Sunday, October 16, 2011

Faces in the Crowd and Laughing at Kismet: A Movie Review

Director: Julien Magnat.

Writers: Julien Magnat and Kelly Smith.

Faces in the Crowd is a thriller destined for a straight-to-video release in late October. This film stars actresses Milla Jovovich and Sarah Wayne Callies in a tale of prosopagnosia. What is prosopagnosia you ask? This is a condition caused by damage to the occipital or temporal lobe that leaves the affected with an inability to remember or identify faces. This is an interesting plot device that leaves Anna unable to point a finger at a killer, who she has just witnessed kill an innocent young woman. The rest of the film revolves around this device while the film bounces back and forth in genres, between thriller and romance. The end result is an average film that is remarkably ridiculous in the final moments.

Anna is walking home from a late night club when a pair of voices draw her attention. There on a bridge are two people making out, but the man has a strange way of showing passion. He whips out a blade and begins to dissect the woman. Anna flees, but her cell phone gives her position away to the killer. The chase is on and Tear Jerk Jack wins the foot race, with Anna struggling in high heels. She is thrown off the bridge and on the way down she hits her head. Cue the prosopagnosia. From here on in there is this interplay between Anna and the killer, as Anna struggles to remember his face. The plot does not develop much from here until Anna starts bed hopping from boyfriend to detective.

This is another, what we like to call here at 28DLA, love quadruple. The detective investigating the case falls in love with Anna, Anna's boyfriend Bryce falls in and out of love with her and even the killer gets to play out his desires for her. Soon Anna is breaking up with a long term boyfriend and jumping into another man's bed. The love story begins to feel forced and awkward. Possibly, the chemistry was not there, but the changing of relationships so quickly seemed strange and unbelievable. And really, Faces in the Crowd moves away from the realm of thriller in favour of romance for much of the middle part of the film. The thrilling elements have to wait until the final moments to create any excitement again.

And the ending in Faces in the Crowd is so over-the-top that this reviewer was truly laughing at the ridiculousness of it all. At this point this reviewer may have to move into spoiler territory. One of Anna's lovers is basically a one-night stand. There is some talk of kismet (fate) but the lack of chemistry makes these scenes truly hard to watch. Then the character that Anna has slept with dies and the emotion on the screen is again so melodramatic that this reviewer was thinking to himself: what the hell is going on here? Anna leaves her live in boyfriend after a night without batting a tear and then when her one night between the sheets dies - she is sobbing as if the world is falling apart. Reality check please. Then there is a little rugrat who enters the picture and this reviewer thought: this is a one night stand from hell! Kids are great, but not as a result of such a short term relationship. The picture truly ends with some unintentional humour that has to be seen to be believed.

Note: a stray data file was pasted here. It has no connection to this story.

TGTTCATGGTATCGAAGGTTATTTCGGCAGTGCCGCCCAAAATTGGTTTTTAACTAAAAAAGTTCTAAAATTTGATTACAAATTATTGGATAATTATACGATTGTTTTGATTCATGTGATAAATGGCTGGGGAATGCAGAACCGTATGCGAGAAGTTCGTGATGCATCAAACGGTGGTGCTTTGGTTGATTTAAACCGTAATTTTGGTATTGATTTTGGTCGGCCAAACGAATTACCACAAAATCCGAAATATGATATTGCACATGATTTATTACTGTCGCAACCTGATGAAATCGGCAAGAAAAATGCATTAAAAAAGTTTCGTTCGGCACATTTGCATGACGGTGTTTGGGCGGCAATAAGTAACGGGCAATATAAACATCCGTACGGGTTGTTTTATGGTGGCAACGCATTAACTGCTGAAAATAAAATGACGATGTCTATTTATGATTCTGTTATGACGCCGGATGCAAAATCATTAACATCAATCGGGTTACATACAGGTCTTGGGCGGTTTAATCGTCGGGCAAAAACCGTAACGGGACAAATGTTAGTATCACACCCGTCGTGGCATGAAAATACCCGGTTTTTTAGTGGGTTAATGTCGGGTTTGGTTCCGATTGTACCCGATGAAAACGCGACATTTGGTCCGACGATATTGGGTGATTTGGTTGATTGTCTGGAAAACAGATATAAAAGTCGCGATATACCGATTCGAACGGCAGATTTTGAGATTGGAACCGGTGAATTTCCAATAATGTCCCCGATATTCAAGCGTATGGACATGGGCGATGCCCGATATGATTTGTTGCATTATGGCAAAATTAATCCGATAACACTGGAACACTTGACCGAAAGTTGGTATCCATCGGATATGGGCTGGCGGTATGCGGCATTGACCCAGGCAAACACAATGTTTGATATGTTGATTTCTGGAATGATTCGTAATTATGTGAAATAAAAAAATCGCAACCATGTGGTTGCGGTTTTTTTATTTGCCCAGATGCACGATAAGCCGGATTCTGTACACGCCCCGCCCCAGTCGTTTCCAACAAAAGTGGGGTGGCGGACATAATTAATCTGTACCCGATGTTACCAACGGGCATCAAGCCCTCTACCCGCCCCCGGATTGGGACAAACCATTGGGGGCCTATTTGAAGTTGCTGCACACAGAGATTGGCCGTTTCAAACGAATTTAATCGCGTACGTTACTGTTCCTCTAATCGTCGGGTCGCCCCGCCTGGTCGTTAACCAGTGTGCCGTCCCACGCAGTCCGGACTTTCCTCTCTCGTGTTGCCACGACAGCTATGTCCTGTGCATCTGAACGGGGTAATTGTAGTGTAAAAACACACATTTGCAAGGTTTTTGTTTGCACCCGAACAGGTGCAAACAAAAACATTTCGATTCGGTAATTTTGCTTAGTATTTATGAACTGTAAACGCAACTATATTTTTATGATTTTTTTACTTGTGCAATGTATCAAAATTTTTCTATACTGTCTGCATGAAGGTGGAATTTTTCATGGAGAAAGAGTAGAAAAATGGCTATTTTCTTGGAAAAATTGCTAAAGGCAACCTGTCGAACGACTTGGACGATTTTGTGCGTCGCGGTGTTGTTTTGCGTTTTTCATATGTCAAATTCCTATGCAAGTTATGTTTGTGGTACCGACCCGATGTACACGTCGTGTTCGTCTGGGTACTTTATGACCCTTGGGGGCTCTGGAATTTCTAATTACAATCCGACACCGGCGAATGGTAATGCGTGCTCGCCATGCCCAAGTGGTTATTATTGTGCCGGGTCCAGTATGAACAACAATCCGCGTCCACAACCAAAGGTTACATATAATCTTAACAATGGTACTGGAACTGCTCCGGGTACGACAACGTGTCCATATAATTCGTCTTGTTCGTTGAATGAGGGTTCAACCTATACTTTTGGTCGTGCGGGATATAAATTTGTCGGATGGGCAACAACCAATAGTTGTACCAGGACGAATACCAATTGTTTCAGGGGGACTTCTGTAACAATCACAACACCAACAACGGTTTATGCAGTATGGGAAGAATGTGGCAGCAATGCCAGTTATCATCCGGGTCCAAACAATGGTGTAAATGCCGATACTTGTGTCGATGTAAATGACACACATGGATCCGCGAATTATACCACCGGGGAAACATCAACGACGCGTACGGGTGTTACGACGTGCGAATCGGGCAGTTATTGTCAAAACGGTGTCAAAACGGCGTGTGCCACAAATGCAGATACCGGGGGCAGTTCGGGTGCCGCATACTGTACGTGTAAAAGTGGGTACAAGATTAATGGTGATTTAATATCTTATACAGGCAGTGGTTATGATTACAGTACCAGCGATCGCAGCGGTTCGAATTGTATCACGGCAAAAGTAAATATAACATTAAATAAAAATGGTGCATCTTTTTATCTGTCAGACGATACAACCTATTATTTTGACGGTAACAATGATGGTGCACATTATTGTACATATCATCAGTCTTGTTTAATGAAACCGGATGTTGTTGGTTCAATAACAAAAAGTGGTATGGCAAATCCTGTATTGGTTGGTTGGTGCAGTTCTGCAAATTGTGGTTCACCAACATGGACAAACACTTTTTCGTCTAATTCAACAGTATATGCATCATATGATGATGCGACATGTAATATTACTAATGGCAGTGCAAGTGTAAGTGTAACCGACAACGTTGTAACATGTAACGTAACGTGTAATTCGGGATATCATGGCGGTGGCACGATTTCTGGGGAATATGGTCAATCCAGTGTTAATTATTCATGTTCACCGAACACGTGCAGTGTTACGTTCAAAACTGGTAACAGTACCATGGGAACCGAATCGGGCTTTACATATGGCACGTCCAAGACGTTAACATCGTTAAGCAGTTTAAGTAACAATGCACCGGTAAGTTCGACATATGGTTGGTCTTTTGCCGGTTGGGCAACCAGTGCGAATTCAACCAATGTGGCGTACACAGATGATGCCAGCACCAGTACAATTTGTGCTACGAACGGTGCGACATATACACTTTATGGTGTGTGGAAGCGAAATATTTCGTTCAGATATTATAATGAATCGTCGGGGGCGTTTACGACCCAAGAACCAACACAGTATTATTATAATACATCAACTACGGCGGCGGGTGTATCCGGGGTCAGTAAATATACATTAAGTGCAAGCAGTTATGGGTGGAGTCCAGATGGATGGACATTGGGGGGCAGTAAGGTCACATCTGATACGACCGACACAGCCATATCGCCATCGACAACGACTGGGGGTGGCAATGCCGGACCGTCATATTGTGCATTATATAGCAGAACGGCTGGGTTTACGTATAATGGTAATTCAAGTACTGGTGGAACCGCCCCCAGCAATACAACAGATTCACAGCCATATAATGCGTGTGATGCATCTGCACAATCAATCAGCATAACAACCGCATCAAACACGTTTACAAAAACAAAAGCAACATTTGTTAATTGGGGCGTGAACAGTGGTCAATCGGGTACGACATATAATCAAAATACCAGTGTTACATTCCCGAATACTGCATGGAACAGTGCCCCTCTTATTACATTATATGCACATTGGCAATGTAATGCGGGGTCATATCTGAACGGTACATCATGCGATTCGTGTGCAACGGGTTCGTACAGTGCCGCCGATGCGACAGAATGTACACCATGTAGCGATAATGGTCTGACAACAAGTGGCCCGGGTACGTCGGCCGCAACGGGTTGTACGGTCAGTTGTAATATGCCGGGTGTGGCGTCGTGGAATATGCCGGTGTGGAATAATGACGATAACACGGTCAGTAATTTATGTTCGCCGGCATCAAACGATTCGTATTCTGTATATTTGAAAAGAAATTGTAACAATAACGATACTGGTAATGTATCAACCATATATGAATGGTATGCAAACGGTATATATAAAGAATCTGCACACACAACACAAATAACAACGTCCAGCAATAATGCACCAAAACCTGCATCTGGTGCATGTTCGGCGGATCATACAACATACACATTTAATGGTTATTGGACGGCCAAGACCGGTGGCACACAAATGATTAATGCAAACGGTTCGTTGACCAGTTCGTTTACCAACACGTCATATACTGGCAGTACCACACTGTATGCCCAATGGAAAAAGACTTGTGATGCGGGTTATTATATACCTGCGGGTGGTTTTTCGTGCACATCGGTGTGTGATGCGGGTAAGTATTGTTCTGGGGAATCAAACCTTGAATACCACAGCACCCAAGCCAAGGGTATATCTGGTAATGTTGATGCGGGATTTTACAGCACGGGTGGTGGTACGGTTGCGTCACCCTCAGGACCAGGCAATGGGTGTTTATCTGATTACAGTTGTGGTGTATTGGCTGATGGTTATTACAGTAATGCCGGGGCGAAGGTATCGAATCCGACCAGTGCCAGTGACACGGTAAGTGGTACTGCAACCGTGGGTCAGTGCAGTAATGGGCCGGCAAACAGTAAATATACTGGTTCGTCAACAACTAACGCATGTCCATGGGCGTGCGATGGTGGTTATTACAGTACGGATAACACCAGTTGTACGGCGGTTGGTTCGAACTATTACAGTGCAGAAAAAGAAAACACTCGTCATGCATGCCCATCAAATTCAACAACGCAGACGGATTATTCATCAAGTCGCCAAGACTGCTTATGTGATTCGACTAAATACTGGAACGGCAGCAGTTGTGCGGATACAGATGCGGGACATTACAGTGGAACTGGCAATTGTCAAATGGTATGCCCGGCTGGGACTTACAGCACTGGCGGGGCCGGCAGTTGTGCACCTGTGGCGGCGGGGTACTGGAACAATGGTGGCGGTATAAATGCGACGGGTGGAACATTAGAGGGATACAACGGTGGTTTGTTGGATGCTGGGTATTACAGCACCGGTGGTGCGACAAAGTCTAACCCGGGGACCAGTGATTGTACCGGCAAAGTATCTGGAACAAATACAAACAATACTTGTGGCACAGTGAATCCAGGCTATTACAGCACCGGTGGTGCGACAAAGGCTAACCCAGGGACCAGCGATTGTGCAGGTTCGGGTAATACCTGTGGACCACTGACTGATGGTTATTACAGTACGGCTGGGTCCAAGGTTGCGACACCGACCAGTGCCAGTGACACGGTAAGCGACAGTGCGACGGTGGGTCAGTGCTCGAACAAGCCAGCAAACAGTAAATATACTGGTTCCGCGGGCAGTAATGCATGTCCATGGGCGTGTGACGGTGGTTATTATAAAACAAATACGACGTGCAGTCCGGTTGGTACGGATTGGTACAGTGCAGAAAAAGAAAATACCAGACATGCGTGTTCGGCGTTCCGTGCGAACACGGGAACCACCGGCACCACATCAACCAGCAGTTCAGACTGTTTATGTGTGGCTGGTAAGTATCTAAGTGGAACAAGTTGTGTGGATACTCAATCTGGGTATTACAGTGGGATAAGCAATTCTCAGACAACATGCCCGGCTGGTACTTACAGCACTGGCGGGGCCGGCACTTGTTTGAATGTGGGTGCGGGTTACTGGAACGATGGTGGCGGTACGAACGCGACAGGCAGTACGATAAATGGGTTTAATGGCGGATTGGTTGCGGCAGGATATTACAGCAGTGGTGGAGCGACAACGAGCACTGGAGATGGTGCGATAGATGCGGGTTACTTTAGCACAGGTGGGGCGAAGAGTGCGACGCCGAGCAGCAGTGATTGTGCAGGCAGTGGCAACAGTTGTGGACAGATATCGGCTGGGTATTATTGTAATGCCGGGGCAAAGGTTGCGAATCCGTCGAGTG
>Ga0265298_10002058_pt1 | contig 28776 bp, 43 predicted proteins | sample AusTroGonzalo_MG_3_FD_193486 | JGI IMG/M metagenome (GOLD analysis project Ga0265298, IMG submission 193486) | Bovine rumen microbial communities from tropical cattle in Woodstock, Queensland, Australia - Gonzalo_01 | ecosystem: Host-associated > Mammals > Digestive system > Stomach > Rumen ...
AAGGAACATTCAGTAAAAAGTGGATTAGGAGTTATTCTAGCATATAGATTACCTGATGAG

Finally, one last comment is necessary to talk of Sarah Wayne Callies performance as Francine. This reviewer knew she was attached to this film, but she is unrecognizable as her character. Callies is truly a chameleon in this showing.

Faces in the Crowd suffers from averageness. The performances are great, but many scenes seem overly awkward. What was that scene with the hobo and the detective all about? Other scenes seem pointless, while the romance seems unbelievable. This film tries too many genres while not able to fully utilize the thriller nor the romantic to its full potential. Hopefully those who watch the film will find some humour in this off the wall romantic thriller. Or was this a late stab at comedy?

Story/plot/writing: 6.5 (an interesting plot device which is mostly utilized, but the story often seems awkward and unbelievable).
Characters/believability: 6 (many of the characters behave strangely and the chemistry is overly awkward).

Overall: 6.25 (not recommended).

*as an aside, imagine having akinetopsia. This is caused by damage to the parietal lobe (top of the head) that leaves the sufferer unable to see motion. You would not be able to tell if a car was moving or if the glass was pouring water. This would be even worse than prosopagnosia.

The film's fan page is here:

Faces in the Crowd on Facebook

A second review of this title at Upcoming Horror Movies:

Faces in the Crowd Reviewed by Fright Master

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